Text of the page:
Understanding how we work is more crucial than ever. In the midst of lasting workforce changes spurred by COVID-19, organizations have faced tough decisions around restructuring, hiring or downsizing, and transitioning to and from remote or hybrid models. To make these decisions effectively, they needed hard data on their peoples’ talents and skills, but many hadn’t invested the time and resources to collect it.
As organizations try to catch up, conversation around skills data has reached a fever pitch. Though many organizations know what skills data is and why it matters, actually measuring it isn’t a simple prospect. Organizations need a clear plan for capturing it and an understanding of which metrics will actually support their goals.
So which metrics are the most helpful and impactful for companies looking to track skill data? The answer might be surprising. According to the experts at workforce upskilling platform Degreed, which skill metrics matter depends at least in part on who’s asking.
How to get skills data on the C-suite’s radar
According to Koreen Pagano, head of product at Degreed, those working at the executive leadership level, such as CHROs, will want to ensure that their peoples’ skills are continually improving. But beyond that, they need to know they’re doing so in alignment with company goals.
“Skill progression is one of the most important metrics [leaders] can focus on,” Koreen explained. But while progression is important for HR leaders to see that their reskilling and upskilling strategies are working, alignment helps them understand their organizational impact.
“You can have a highly engaged, learning workforce, but if they aren’t focused on skills that align with your business strategy, then their efforts won’t progress your organization,” Koreen continued. “Close strategic alignment makes it easier to justify future investments in learning and talent development, as well as talent acquisition.”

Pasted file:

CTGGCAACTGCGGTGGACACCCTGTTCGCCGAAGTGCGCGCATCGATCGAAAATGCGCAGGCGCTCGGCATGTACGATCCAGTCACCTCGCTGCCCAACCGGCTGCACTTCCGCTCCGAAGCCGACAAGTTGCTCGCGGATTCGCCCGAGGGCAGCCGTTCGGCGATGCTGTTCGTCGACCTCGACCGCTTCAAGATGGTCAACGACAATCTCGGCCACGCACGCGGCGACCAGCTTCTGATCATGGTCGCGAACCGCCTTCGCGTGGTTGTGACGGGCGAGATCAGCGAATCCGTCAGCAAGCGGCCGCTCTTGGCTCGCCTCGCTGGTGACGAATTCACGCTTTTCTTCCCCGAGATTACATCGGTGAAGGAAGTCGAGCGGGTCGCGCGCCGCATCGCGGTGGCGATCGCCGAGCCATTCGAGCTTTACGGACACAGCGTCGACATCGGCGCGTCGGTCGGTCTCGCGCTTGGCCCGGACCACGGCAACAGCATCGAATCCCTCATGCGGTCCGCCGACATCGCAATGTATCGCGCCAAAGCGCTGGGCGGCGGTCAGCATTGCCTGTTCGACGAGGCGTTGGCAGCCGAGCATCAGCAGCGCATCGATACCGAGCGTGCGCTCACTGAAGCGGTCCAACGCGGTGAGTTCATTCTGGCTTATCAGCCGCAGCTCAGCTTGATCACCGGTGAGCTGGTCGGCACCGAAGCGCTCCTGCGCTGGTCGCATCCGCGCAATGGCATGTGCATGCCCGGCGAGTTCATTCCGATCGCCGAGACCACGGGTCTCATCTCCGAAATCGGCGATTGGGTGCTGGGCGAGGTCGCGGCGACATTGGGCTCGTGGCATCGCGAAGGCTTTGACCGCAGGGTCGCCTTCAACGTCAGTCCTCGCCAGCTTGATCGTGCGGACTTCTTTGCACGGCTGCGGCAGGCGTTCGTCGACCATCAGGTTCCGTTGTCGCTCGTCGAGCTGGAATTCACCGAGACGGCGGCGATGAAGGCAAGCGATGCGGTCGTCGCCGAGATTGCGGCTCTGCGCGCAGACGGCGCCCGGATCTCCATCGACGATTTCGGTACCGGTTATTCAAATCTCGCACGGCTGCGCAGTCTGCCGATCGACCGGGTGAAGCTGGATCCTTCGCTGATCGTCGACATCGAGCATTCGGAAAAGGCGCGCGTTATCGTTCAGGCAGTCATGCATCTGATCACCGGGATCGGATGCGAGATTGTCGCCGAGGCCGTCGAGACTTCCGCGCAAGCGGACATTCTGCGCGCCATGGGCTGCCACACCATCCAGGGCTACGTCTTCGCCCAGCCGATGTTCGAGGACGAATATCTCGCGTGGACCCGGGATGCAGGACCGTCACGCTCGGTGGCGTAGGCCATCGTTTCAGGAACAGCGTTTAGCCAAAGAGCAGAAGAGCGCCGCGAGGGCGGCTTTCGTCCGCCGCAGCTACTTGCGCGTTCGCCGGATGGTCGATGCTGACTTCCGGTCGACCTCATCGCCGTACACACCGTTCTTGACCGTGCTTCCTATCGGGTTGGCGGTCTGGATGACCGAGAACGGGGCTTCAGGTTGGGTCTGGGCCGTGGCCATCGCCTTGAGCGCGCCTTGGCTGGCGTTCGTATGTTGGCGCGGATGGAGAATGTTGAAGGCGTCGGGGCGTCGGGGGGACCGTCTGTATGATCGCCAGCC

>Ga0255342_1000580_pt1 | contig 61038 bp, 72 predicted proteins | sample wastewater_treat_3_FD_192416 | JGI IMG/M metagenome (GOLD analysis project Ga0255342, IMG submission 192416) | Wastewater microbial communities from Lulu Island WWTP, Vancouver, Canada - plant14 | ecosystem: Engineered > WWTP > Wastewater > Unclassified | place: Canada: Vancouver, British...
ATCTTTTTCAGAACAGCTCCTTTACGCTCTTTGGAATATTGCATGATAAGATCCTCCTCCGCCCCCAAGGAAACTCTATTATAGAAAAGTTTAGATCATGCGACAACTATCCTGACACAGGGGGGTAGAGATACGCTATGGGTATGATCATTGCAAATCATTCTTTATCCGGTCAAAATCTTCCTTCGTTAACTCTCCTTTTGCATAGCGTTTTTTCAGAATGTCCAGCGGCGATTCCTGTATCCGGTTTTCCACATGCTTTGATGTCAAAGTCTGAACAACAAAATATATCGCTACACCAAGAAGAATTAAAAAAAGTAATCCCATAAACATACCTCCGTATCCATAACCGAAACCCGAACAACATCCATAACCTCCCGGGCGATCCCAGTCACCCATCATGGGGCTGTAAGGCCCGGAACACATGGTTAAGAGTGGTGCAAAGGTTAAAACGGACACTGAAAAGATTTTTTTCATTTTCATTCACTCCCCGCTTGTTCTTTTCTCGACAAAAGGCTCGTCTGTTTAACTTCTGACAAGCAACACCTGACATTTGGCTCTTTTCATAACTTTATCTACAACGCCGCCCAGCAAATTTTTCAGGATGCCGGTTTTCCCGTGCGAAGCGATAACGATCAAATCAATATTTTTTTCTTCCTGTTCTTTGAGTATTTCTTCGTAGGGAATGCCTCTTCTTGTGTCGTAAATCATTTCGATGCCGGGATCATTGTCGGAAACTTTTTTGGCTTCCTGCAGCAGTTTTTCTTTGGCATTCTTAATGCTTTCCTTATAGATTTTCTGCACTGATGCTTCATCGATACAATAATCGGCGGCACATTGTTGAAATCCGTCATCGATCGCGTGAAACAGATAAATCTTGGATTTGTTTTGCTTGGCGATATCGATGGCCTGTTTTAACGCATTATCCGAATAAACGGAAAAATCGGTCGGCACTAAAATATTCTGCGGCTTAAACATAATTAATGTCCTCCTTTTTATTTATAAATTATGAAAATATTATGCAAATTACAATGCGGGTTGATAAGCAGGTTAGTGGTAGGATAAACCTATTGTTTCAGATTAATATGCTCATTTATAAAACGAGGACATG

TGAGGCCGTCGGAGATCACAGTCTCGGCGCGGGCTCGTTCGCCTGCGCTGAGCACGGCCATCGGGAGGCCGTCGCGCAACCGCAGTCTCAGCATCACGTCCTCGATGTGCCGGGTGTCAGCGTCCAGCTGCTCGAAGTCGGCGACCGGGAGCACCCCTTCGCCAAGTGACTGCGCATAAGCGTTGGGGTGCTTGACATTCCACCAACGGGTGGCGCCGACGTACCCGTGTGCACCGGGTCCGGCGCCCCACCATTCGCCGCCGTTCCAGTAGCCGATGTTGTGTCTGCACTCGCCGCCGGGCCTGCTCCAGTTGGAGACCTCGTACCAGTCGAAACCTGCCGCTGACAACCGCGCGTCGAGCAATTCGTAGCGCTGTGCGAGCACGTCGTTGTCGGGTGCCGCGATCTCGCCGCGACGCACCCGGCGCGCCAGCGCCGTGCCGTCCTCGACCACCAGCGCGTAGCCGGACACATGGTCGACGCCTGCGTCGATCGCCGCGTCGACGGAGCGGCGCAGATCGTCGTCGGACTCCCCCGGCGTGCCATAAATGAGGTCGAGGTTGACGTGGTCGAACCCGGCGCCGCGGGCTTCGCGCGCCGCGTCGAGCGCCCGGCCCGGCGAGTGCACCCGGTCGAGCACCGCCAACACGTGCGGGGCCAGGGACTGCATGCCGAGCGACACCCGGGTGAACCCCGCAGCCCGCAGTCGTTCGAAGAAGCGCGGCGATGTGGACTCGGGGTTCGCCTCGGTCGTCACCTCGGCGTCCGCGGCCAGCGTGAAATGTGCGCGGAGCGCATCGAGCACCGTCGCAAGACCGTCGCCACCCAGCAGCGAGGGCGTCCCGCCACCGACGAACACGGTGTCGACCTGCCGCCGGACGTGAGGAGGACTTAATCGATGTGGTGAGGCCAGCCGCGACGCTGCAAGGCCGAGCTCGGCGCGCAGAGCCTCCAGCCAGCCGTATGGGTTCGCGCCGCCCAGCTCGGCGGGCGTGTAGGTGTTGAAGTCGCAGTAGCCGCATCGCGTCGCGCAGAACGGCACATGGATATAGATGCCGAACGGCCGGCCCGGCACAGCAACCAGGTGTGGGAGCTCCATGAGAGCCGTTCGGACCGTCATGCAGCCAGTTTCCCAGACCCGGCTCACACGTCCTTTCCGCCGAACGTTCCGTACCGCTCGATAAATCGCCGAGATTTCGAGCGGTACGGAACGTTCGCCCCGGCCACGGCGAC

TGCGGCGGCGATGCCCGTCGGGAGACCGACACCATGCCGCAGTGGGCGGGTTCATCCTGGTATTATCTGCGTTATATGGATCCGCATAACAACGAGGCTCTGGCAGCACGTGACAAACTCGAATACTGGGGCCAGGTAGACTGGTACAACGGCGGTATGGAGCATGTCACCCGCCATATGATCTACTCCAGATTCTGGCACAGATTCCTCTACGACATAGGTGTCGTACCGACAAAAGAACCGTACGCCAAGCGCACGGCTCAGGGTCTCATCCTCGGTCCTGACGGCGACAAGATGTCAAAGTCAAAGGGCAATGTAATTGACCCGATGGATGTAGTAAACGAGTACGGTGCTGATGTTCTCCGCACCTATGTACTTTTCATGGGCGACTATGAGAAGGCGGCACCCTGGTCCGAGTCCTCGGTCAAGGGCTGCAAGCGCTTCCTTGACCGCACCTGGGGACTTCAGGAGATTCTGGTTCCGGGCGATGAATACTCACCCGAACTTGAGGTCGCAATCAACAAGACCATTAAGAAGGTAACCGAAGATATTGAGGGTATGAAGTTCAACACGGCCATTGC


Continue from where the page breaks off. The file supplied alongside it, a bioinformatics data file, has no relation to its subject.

Skill data for learning and development
Learning and development managers are another group likely to be highly engaged with skill data. But they’ll use very different metrics than HR leaders to shape their strategy and evaluate their success.
“[Learning and development managers] want to ensure their people have the skills needed both now and in the future, and to build them in the most effective way,” said Todd Tauber, Degreed’s Senior Vice President of Strategy. “Two metrics support this: skill supply, or the skills we have to get critical work done, and skill demand, or the skills we need.”
These core metrics will help those building reskilling or upskilling strategies identify the gap between the skills they have and those they need, giving them clear objectives they can use to design learning plans and upskilling initiatives.
Then they can use supporting metrics to make those plans more effective. For example, that could include data on the topics and instruction styles their people prefer and information on individuals’ own interests and professional goals.
Balance organizational objectives with individual goals